Hawley maps a different terrainElizabeth Hawley, the 91-year-old American journalist and creator of the Himalayan Database, is sitting on her wheelchair,
The 2,400 page piece of work is a month-to-month chronicling of 19 years of Nepali history spanning 1988 to 2007. “Nobody else has the information you can find in it. If you read it, it’s like having a master in Nepali history,” says writer and artist Mikel Dunham, who, along with New Zealand Consul Lisa Choegyal, brought the whole project to life. “Someone could cover a few years’ time, or pick a little section, a significant event to talk about. This has breadth. It is like Elizabeth saying: if you really want to know about Nepal, here you go. How much do you really want to know?”
Writing a book on Nepal’s political landscape and history was never Hawley’s aim. Her detailed account in the Nepal Scene is nothing more than her monthly report to her boss, Nepal’s tourism pioneer AV Jim Edwards, as part of her job working for him at Tiger Tops and Mountain Travel Nepal. Edwards was, at the time, often travelling around the country and abroad and Hawley’s accurate and timely political summaries would keep him regularly up to date. “Jim valued them greatly, and shared them only occasionally with select friends such as the British, American or New Zealand ambassadors,” says Lisa Choegyal.
But one day, over two years ago, Dunham bumped into those precious dusty files, which lay forgotten among the thousands of other folders, books and documents on a shelf in a passageway in Hawley’s home.
“I was at her residence filming an interview when we started to chat about Nepal and my passion for its political history. It was then that Miss Hawley mentioned that she had kept monthly chronicles of Nepal’s political situation for many years. I was a little shocked. I’d never heard about her chronicles and couldn’t believe that in all my reading and research I had never come across her book,” says Dunham.
Hawley informed him that there was, in fact, no book, but that the manuscript was still lying on her shelves.
Dunham took down the first binder he found, labelled ‘2001’, and started to read her report on the royal massacre on June 1 of that year. “What was exciting about her entry was that it was written in real time, or almost real time…at any rate, written within days or, at most, weeks after the massacre took place.”
Dunham knew from the outset that he wanted to be the one to get the chronicles to the outside world. Since he was based in Los Angeles, he needed a partner in Nepal; he called up Lisa Choegyal, who had a long-term working relationship and friendship with Hawley. Choegyal immediately signed up for the project.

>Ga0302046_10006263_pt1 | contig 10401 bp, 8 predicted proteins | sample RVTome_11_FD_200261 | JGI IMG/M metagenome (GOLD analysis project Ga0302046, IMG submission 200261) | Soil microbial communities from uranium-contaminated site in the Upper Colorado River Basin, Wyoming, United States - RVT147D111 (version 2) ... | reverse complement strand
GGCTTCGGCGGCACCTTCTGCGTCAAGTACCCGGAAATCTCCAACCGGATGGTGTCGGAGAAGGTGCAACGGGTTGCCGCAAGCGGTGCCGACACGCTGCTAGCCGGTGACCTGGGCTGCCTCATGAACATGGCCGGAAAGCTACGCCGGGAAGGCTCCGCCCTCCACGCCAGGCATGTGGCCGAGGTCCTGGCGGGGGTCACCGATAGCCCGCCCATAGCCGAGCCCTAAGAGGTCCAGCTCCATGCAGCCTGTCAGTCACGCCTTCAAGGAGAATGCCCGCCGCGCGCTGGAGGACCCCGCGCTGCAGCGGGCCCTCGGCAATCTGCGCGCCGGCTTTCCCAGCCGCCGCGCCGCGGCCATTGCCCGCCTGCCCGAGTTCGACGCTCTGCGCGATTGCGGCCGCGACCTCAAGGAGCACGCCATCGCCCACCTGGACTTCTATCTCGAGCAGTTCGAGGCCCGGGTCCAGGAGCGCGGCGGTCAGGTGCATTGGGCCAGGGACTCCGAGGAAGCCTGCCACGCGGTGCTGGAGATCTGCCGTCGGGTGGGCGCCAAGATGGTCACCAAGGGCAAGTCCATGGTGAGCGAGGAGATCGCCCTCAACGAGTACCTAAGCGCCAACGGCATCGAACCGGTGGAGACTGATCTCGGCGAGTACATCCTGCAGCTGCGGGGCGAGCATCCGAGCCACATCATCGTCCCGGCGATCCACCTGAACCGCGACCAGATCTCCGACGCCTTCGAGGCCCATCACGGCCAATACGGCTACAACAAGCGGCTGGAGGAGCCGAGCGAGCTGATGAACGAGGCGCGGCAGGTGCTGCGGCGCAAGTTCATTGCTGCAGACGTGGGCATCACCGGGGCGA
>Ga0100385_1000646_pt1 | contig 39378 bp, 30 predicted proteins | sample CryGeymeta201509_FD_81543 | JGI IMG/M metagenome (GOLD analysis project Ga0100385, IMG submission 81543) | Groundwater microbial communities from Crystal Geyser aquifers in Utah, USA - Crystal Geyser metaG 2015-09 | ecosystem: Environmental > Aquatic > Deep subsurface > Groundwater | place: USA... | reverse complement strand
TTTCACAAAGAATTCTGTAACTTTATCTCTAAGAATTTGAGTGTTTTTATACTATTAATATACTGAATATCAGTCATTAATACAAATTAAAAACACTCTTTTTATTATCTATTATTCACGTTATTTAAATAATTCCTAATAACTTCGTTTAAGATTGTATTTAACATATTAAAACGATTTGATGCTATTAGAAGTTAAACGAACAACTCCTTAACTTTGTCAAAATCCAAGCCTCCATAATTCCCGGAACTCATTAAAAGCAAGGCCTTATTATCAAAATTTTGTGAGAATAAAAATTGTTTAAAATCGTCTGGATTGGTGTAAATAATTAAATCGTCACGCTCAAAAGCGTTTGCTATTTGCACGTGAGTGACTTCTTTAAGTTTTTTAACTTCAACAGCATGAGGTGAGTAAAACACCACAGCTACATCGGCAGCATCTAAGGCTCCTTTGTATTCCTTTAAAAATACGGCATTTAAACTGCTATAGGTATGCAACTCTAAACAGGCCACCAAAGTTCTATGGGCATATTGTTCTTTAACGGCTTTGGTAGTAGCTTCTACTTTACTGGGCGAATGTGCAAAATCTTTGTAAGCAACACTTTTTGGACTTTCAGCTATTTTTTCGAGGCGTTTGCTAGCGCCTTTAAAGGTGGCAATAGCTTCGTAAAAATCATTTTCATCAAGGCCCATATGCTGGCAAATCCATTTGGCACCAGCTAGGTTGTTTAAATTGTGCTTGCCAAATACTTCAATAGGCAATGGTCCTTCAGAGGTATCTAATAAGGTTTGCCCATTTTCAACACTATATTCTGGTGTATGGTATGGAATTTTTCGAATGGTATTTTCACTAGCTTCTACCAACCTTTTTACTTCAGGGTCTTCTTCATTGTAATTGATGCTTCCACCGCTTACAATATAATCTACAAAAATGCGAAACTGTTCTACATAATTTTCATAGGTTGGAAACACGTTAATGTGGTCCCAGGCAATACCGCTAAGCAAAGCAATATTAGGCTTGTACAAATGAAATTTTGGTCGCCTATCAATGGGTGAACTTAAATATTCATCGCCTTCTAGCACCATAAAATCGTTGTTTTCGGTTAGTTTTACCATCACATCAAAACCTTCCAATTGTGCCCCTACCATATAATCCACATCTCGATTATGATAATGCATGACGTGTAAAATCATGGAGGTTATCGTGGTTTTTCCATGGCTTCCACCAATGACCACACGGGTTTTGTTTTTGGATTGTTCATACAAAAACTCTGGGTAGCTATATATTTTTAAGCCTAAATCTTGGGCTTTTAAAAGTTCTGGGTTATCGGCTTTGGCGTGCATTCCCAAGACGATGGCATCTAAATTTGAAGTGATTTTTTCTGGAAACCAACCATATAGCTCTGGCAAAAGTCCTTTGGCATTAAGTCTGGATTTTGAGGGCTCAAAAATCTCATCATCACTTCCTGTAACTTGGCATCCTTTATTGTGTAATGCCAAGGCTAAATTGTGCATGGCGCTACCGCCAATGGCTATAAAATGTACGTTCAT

“We kept it very authentic and changed very few things. Mikel is a specialist on Nepali history and politics, so he did the political side of it and I did the main text. The volume was very daunting. We embarked on this with no idea of how it would turn out,” says Choegyal.
The book is not divided into chapters but is instead made up of a month-by-month succession of facts, as Hawley witnessed them unfolding. “In bold letters there is the year, say, 1988, then the text for January of that year begins. We tried to recreate in design the thrill that I was having going to the next month,” says Dunham.
Nepali Times editor Kunda Dixit was asked to write the foreword of the book. He knows Hawley since the time he was her intern at the Reuters news agency in the early 1980s. “As these pages show, Liz had a clinical attention to facts and detail—to the point that some might find it overwhelming and dull. But the value of her painstaking work over the decades is now evident. This is going to be a reference tool for this period for journalists, diplomats, academics and researchers into the future.”
Despite the book’s daunting volume and extremely descriptive writing, its first yearly and then monthly segmentation makes it easy for the reader to explore its full scope of information and follow the chronological developments. Its thorough index and glossary, respectively 19 and 11 pages long, allow the less experienced users to navigate through the facts with full awareness of what is happening and who is involved.
“Elizabeth Hawley’s detailed account of Nepal’s long years of struggle allows the reader to revisit and relive an entire nation’s quest for change,” says Nepal’s former foreign minister Bhekh Bahadur Thapa.
The manuscript’s tone is not that of an essay, nor is it a political tract: Hawley’s works is a solid documentation of facts with no bias nor analysis of any kind.
The readers, according to their expertise and motivation, can become the critical eye, as probably Edwards did during those 19 years, and make use of this ‘raw’ and unvarnished material for future research, investigation, or simply personal interest.
The ambitious project took two years to complete and it was crowdfunded through the world’s largest funding platform, Kickstarter. Within the first 10 days of the campaign, Hawley’s chronicles exceeded the funding goal of $9,000, set to cover only the printing costs, securing an extra $3,000.
Her proviso, when she agreed to the publishing of the manuscript, was that any proceeds should be donated to the Himalayan Database and the Himalayan Trust, a unique detailed account created by her of all the expeditions to more than 300 significant Nepali peaks from 1950 until today.
The Himalayan Database is the go-to information site for mountaineers and others interested in Himalayan expeditions of the past. The Nepal Scene could very well become the information resource for those seeking information, in similar granular detail, on Nepal’s political events between 1998 to 2007.